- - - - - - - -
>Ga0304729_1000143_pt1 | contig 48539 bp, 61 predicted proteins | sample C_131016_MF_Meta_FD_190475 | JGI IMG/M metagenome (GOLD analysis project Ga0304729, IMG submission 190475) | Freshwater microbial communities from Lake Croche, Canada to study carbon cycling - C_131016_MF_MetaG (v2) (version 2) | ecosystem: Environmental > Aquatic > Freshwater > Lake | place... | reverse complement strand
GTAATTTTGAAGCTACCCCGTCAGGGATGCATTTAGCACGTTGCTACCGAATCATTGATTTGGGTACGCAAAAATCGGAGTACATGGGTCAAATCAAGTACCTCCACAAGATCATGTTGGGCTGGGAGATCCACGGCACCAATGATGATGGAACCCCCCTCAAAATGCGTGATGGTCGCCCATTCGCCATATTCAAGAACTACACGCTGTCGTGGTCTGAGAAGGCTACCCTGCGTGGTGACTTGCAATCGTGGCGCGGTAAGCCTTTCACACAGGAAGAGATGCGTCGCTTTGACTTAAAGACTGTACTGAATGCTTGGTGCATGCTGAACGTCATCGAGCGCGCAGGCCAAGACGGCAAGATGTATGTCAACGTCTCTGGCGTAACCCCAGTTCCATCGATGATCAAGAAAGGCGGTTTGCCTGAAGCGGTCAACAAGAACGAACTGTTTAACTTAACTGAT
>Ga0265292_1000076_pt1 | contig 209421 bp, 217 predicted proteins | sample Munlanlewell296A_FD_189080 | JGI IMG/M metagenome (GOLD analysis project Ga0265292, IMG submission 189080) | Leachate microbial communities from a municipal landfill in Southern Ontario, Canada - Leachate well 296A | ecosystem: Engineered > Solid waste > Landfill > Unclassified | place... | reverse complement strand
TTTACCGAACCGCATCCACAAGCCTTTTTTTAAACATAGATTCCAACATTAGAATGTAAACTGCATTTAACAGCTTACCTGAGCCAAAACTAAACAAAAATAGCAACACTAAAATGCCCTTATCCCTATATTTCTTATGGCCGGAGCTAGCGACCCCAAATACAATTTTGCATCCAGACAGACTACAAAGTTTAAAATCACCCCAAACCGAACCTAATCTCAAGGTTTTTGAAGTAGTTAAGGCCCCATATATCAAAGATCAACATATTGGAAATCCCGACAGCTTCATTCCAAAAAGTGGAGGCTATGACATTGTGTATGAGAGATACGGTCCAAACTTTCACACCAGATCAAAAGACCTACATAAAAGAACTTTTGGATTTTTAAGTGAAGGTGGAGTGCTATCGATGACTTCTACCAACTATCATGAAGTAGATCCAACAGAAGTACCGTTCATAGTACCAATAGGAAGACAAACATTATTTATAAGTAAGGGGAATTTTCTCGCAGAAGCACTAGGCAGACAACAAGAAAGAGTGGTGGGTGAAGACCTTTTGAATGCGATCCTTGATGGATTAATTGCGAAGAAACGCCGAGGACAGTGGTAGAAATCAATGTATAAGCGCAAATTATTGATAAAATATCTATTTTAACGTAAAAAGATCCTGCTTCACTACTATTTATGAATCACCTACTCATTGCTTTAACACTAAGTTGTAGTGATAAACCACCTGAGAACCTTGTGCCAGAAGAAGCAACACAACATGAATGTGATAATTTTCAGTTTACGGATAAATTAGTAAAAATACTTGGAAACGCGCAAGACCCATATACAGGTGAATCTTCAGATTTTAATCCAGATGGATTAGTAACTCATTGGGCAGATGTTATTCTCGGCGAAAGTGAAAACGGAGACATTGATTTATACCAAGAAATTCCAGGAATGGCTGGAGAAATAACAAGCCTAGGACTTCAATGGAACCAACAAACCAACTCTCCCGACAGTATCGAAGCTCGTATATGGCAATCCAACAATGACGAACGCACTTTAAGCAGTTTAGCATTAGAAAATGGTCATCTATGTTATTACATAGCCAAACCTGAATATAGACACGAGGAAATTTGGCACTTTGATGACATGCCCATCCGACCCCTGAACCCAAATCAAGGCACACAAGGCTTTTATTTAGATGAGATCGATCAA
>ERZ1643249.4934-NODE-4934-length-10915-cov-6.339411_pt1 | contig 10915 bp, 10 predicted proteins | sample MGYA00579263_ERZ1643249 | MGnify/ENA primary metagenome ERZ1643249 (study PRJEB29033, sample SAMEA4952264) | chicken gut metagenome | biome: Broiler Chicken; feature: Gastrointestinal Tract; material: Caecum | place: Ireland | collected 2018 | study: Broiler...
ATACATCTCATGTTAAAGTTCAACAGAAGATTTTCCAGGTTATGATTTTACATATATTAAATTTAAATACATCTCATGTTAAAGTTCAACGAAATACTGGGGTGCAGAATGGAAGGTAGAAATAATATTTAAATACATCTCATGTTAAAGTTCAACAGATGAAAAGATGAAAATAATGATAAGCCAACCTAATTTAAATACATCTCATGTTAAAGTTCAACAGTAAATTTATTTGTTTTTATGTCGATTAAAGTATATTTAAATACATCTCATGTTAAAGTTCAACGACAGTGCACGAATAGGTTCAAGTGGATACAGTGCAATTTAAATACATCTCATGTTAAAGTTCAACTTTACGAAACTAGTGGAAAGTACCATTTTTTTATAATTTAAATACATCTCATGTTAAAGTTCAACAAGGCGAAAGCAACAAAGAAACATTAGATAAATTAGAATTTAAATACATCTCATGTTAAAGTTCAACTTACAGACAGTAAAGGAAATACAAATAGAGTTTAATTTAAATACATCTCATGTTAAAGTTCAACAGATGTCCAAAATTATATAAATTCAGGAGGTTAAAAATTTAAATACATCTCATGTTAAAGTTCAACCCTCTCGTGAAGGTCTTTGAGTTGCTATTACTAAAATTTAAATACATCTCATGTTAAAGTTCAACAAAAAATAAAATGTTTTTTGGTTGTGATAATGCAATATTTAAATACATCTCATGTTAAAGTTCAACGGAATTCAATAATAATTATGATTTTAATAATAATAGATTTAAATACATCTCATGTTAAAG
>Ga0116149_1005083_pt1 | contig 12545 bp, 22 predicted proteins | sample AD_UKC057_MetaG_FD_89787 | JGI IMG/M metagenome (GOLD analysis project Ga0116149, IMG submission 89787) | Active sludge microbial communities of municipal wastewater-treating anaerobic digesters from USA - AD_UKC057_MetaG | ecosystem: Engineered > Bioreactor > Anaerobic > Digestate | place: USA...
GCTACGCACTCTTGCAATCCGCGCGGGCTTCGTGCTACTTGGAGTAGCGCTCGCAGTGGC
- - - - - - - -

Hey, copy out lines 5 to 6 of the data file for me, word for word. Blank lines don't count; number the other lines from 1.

>ERZ1643249.4934-NODE-4934-length-10915-cov-6.339411_pt1 | contig 10915 bp, 10 predicted proteins | sample MGYA00579263_ERZ1643249 | MGnify/ENA primary metagenome ERZ1643249 (study PRJEB29033, sample SAMEA4952264) | chicken gut metagenome | biome: Broiler Chicken; feature: Gastrointestinal Tract; material: Caecum | place: Ireland | collected 2018 | study: Broiler...
ATACATCTCATGTTAAAGTTCAACAGAAGATTTTCCAGGTTATGATTTTACATATATTAAATTTAAATACATCTCATGTTAAAGTTCAACGAAATACTGGGGTGCAGAATGGAAGGTAGAAATAATATTTAAATACATCTCATGTTAAAGTTCAACAGATGAAAAGATGAAAATAATGATAAGCCAACCTAATTTAAATACATCTCATGTTAAAGTTCAACAGTAAATTTATTTGTTTTTATGTCGATTAAAGTATATTTAAATACATCTCATGTTAAAGTTCAACGACAGTGCACGAATAGGTTCAAGTGGATACAGTGCAATTTAAATACATCTCATGTTAAAGTTCAACTTTACGAAACTAGTGGAAAGTACCATTTTTTTATAATTTAAATACATCTCATGTTAAAGTTCAACAAGGCGAAAGCAACAAAGAAACATTAGATAAATTAGAATTTAAATACATCTCATGTTAAAGTTCAACTTACAGACAGTAAAGGAAATACAAATAGAGTTTAATTTAAATACATCTCATGTTAAAGTTCAACAGATGTCCAAAATTATATAAATTCAGGAGGTTAAAAATTTAAATACATCTCATGTTAAAGTTCAACCCTCTCGTGAAGGTCTTTGAGTTGCTATTACTAAAATTTAAATACATCTCATGTTAAAGTTCAACAAAAAATAAAATGTTTTTTGGTTGTGATAATGCAATATTTAAATACATCTCATGTTAAAGTTCAACGGAATTCAATAATAATTATGATTTTAATAATAATAGATTTAAATACATCTCATGTTAAAG